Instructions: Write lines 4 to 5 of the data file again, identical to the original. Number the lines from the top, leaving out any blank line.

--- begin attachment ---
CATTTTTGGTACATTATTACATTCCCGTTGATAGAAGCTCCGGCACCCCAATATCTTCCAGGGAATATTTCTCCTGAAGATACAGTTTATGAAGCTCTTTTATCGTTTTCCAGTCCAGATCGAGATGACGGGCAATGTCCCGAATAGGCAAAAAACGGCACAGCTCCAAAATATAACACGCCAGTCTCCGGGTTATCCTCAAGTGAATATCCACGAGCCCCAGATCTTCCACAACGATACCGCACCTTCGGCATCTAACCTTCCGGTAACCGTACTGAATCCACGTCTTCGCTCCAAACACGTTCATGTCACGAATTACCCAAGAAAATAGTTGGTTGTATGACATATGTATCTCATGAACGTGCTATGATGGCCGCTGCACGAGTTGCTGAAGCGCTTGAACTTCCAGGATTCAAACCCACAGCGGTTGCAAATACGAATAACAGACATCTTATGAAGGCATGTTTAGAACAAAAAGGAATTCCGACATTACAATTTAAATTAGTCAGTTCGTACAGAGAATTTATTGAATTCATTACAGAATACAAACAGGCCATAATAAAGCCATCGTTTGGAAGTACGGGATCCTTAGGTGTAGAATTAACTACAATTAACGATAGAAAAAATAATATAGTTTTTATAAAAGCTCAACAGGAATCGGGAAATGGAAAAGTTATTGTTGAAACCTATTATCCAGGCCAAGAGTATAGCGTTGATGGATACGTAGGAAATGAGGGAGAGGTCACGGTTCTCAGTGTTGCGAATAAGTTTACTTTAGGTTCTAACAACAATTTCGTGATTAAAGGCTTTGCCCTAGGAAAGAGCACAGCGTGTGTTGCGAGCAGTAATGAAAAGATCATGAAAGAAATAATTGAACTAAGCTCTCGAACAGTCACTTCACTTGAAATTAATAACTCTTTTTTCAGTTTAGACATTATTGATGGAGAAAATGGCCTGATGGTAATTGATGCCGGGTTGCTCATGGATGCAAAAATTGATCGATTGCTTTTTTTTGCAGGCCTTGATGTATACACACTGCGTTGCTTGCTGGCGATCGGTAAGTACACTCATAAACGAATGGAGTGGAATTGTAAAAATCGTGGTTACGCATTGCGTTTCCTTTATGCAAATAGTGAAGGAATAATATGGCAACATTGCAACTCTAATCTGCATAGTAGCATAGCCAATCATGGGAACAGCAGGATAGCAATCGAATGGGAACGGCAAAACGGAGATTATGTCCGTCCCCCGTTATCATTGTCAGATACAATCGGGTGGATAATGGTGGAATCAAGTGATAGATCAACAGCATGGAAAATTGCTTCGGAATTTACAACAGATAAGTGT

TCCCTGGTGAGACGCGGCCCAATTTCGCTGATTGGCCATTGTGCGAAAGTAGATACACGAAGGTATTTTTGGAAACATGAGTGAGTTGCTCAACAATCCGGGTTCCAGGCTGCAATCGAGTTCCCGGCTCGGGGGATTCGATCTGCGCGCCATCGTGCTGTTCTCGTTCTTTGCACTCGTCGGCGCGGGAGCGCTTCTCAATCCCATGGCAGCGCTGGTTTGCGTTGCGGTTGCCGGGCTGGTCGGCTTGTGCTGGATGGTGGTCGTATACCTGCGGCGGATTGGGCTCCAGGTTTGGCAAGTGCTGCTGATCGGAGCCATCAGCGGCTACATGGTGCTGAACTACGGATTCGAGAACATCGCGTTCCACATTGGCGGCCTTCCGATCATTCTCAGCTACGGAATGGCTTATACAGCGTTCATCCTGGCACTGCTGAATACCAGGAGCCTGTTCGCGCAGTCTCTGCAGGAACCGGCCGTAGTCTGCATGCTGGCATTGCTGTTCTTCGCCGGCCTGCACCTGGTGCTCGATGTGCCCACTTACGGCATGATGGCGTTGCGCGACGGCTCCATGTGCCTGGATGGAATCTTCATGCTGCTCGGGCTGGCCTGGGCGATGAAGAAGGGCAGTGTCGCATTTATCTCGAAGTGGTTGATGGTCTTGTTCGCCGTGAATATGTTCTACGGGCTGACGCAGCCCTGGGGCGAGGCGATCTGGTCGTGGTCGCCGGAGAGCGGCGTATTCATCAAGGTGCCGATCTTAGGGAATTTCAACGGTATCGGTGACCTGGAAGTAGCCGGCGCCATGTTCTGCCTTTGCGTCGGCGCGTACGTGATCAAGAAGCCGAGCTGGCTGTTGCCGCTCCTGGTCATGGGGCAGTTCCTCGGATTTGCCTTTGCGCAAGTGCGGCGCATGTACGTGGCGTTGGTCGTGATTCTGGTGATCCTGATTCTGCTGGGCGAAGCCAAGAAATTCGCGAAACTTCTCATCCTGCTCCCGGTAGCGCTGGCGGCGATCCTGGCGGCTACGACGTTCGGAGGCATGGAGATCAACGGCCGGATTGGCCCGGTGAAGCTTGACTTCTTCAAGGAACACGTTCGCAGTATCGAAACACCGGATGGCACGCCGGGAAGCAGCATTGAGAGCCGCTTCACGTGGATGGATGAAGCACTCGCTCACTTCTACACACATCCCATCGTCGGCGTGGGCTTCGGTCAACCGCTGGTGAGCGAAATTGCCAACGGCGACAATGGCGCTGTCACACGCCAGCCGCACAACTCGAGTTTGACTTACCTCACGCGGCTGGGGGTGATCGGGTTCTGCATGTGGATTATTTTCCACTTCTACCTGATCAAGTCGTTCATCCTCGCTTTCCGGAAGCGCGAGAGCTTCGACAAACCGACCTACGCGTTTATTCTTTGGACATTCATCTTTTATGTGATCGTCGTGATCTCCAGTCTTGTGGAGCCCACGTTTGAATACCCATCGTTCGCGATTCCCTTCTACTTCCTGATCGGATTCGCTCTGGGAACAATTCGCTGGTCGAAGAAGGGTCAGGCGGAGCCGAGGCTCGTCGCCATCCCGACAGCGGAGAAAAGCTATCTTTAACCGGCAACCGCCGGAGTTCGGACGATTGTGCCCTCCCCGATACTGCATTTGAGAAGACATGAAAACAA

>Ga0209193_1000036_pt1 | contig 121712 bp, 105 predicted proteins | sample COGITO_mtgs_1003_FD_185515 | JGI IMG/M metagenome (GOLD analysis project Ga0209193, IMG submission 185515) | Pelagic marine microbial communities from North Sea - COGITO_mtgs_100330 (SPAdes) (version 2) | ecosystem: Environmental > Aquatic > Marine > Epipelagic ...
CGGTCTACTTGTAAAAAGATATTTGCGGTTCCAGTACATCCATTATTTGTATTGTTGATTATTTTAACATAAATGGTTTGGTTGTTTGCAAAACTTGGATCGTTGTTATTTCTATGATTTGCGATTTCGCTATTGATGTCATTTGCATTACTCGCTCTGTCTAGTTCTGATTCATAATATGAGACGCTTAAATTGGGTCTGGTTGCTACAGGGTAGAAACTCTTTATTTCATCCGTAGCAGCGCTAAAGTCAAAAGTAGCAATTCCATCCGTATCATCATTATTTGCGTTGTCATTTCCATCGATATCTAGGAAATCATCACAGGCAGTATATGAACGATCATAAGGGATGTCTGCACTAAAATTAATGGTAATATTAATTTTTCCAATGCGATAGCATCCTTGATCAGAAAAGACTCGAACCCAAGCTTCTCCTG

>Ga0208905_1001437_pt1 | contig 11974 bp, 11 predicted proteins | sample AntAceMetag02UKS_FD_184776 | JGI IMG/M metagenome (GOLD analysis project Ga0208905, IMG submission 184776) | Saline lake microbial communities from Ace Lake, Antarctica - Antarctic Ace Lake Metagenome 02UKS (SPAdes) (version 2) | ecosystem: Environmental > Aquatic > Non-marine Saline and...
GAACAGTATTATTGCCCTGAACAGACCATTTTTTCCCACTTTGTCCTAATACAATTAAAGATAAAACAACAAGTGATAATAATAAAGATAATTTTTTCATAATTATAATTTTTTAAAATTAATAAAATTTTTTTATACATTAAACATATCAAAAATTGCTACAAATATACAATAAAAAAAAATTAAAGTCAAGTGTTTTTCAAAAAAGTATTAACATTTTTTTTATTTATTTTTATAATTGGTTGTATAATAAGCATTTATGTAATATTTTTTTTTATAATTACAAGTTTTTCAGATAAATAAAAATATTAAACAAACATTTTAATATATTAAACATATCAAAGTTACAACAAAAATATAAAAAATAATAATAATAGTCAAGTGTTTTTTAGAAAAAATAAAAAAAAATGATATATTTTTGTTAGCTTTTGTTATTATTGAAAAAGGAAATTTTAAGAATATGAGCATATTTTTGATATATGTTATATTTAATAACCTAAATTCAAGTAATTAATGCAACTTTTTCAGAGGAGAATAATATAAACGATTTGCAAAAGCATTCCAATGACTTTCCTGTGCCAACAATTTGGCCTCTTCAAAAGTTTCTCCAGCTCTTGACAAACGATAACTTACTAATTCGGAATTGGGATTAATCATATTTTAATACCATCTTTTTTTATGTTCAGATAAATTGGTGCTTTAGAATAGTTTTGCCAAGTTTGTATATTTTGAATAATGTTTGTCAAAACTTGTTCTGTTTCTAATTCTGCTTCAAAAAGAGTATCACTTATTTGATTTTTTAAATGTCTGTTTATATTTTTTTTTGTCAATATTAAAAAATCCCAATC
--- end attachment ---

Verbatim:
CGGTCTACTTGTAAAAAGATATTTGCGGTTCCAGTACATCCATTATTTGTATTGTTGATTATTTTAACATAAATGGTTTGGTTGTTTGCAAAACTTGGATCGTTGTTATTTCTATGATTTGCGATTTCGCTATTGATGTCATTTGCATTACTCGCTCTGTCTAGTTCTGATTCATAATATGAGACGCTTAAATTGGGTCTGGTTGCTACAGGGTAGAAACTCTTTATTTCATCCGTAGCAGCGCTAAAGTCAAAAGTAGCAATTCCATCCGTATCATCATTATTTGCGTTGTCATTTCCATCGATATCTAGGAAATCATCACAGGCAGTATATGAACGATCATAAGGGATGTCTGCACTAAAATTAATGGTAATATTAATTTTTCCAATGCGATAGCATCCTTGATCAGAAAAGACTCGAACCCAAGCTTCTCCTG

>Ga0208905_1001437_pt1 | contig 11974 bp, 11 predicted proteins | sample AntAceMetag02UKS_FD_184776 | JGI IMG/M metagenome (GOLD analysis project Ga0208905, IMG submission 184776) | Saline lake microbial communities from Ace Lake, Antarctica - Antarctic Ace Lake Metagenome 02UKS (SPAdes) (version 2) | ecosystem: Environmental > Aquatic > Non-marine Saline and...